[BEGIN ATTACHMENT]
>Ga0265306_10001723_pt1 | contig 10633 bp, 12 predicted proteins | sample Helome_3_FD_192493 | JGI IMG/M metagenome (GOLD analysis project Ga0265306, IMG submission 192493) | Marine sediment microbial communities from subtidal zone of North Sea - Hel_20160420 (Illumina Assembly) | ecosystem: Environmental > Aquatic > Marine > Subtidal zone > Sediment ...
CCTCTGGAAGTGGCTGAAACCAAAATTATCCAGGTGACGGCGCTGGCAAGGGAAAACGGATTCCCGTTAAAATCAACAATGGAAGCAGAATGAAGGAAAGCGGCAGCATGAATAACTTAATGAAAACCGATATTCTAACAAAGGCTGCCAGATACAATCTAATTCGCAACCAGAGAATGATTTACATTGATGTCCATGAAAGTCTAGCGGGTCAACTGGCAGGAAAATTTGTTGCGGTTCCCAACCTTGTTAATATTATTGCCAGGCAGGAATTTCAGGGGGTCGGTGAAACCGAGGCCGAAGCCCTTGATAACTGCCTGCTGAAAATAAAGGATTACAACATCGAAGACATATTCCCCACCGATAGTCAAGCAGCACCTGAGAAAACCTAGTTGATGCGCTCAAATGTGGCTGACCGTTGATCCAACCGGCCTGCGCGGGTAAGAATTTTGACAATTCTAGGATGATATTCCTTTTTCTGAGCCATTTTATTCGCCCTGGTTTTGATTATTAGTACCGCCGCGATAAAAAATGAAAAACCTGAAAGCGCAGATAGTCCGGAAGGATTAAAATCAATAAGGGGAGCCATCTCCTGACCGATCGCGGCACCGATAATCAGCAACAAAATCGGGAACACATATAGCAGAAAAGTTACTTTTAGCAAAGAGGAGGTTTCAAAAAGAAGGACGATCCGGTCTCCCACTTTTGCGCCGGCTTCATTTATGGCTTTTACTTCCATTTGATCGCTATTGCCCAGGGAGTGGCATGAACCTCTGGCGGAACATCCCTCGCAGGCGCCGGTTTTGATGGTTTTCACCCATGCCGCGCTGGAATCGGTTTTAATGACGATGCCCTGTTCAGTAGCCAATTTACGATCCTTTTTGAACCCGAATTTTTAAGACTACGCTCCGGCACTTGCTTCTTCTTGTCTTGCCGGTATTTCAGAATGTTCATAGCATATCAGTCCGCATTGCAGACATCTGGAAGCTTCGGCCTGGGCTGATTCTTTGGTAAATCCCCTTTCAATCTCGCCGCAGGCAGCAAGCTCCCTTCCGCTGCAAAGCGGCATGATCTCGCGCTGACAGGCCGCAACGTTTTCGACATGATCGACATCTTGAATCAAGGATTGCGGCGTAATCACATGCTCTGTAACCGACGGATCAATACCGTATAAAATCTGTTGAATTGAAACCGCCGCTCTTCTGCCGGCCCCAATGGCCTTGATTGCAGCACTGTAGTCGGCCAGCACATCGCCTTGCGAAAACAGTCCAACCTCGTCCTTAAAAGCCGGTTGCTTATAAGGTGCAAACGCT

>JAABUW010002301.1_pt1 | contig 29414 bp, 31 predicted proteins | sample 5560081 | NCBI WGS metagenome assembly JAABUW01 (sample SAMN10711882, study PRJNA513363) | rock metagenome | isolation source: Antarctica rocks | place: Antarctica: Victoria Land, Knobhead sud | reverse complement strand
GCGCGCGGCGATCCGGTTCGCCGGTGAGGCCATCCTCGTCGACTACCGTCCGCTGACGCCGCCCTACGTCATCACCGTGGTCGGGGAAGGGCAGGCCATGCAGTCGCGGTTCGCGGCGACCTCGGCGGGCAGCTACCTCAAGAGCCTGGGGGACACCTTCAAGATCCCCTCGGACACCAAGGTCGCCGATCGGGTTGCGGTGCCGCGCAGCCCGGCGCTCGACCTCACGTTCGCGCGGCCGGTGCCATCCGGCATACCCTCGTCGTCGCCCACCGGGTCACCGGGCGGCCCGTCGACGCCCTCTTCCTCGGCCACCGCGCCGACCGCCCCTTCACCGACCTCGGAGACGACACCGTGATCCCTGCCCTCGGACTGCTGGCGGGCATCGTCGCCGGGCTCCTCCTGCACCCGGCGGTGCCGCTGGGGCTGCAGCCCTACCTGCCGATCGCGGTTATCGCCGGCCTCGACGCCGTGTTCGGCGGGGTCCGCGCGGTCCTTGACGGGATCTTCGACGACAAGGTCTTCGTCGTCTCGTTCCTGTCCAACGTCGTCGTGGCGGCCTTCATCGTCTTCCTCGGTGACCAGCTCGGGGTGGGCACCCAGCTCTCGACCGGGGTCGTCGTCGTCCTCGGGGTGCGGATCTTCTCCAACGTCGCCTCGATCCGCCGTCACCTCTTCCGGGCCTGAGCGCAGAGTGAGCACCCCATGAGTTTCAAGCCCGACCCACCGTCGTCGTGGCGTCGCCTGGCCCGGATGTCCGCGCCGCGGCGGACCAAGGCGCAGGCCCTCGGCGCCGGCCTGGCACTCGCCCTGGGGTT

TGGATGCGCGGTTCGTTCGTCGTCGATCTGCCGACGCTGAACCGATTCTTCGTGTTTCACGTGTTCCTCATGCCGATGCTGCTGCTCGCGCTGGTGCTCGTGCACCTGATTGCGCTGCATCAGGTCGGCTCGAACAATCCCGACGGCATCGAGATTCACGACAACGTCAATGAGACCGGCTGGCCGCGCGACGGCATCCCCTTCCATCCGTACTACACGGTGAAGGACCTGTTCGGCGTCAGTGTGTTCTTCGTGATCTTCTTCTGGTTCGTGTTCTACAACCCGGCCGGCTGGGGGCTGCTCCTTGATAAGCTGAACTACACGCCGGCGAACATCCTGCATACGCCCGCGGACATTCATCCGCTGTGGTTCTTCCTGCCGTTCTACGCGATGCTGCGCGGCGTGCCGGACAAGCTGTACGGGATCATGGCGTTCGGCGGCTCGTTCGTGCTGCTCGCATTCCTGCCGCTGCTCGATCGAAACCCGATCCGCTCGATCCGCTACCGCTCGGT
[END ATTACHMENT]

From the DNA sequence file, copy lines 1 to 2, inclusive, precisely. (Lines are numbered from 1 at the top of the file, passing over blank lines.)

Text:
>Ga0265306_10001723_pt1 | contig 10633 bp, 12 predicted proteins | sample Helome_3_FD_192493 | JGI IMG/M metagenome (GOLD analysis project Ga0265306, IMG submission 192493) | Marine sediment microbial communities from subtidal zone of North Sea - Hel_20160420 (Illumina Assembly) | ecosystem: Environmental > Aquatic > Marine > Subtidal zone > Sediment ...
CCTCTGGAAGTGGCTGAAACCAAAATTATCCAGGTGACGGCGCTGGCAAGGGAAAACGGATTCCCGTTAAAATCAACAATGGAAGCAGAATGAAGGAAAGCGGCAGCATGAATAACTTAATGAAAACCGATATTCTAACAAAGGCTGCCAGATACAATCTAATTCGCAACCAGAGAATGATTTACATTGATGTCCATGAAAGTCTAGCGGGTCAACTGGCAGGAAAATTTGTTGCGGTTCCCAACCTTGTTAATATTATTGCCAGGCAGGAATTTCAGGGGGTCGGTGAAACCGAGGCCGAAGCCCTTGATAACTGCCTGCTGAAAATAAAGGATTACAACATCGAAGACATATTCCCCACCGATAGTCAAGCAGCACCTGAGAAAACCTAGTTGATGCGCTCAAATGTGGCTGACCGTTGATCCAACCGGCCTGCGCGGGTAAGAATTTTGACAATTCTAGGATGATATTCCTTTTTCTGAGCCATTTTATTCGCCCTGGTTTTGATTATTAGTACCGCCGCGATAAAAAATGAAAAACCTGAAAGCGCAGATAGTCCGGAAGGATTAAAATCAATAAGGGGAGCCATCTCCTGACCGATCGCGGCACCGATAATCAGCAACAAAATCGGGAACACATATAGCAGAAAAGTTACTTTTAGCAAAGAGGAGGTTTCAAAAAGAAGGACGATCCGGTCTCCCACTTTTGCGCCGGCTTCATTTATGGCTTTTACTTCCATTTGATCGCTATTGCCCAGGGAGTGGCATGAACCTCTGGCGGAACATCCCTCGCAGGCGCCGGTTTTGATGGTTTTCACCCATGCCGCGCTGGAATCGGTTTTAATGACGATGCCCTGTTCAGTAGCCAATTTACGATCCTTTTTGAACCCGAATTTTTAAGACTACGCTCCGGCACTTGCTTCTTCTTGTCTTGCCGGTATTTCAGAATGTTCATAGCATATCAGTCCGCATTGCAGACATCTGGAAGCTTCGGCCTGGGCTGATTCTTTGGTAAATCCCCTTTCAATCTCGCCGCAGGCAGCAAGCTCCCTTCCGCTGCAAAGCGGCATGATCTCGCGCTGACAGGCCGCAACGTTTTCGACATGATCGACATCTTGAATCAAGGATTGCGGCGTAATCACATGCTCTGTAACCGACGGATCAATACCGTATAAAATCTGTTGAATTGAAACCGCCGCTCTTCTGCCGGCCCCAATGGCCTTGATTGCAGCACTGTAGTCGGCCAGCACATCGCCTTGCGAAAACAGTCCAACCTCGTCCTTAAAAGCCGGTTGCTTATAAGGTGCAAACGCT